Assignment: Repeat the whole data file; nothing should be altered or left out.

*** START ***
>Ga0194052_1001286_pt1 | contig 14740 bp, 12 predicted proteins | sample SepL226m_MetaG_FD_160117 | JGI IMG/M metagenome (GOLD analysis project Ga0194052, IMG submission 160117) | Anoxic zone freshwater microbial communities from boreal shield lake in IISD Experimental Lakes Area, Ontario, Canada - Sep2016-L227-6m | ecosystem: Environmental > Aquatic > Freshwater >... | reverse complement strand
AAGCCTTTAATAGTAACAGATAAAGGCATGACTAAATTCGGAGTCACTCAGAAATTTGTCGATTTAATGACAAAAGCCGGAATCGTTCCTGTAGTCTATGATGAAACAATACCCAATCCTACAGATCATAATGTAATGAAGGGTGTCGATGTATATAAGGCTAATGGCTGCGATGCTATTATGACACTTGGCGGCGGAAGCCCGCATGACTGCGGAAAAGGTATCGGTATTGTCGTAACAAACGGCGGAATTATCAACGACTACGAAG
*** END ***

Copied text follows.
>Ga0194052_1001286_pt1 | contig 14740 bp, 12 predicted proteins | sample SepL226m_MetaG_FD_160117 | JGI IMG/M metagenome (GOLD analysis project Ga0194052, IMG submission 160117) | Anoxic zone freshwater microbial communities from boreal shield lake in IISD Experimental Lakes Area, Ontario, Canada - Sep2016-L227-6m | ecosystem: Environmental > Aquatic > Freshwater >... | reverse complement strand
AAGCCTTTAATAGTAACAGATAAAGGCATGACTAAATTCGGAGTCACTCAGAAATTTGTCGATTTAATGACAAAAGCCGGAATCGTTCCTGTAGTCTATGATGAAACAATACCCAATCCTACAGATCATAATGTAATGAAGGGTGTCGATGTATATAAGGCTAATGGCTGCGATGCTATTATGACACTTGGCGGCGGAAGCCCGCATGACTGCGGAAAAGGTATCGGTATTGTCGTAACAAACGGCGGAATTATCAACGACTACGAAG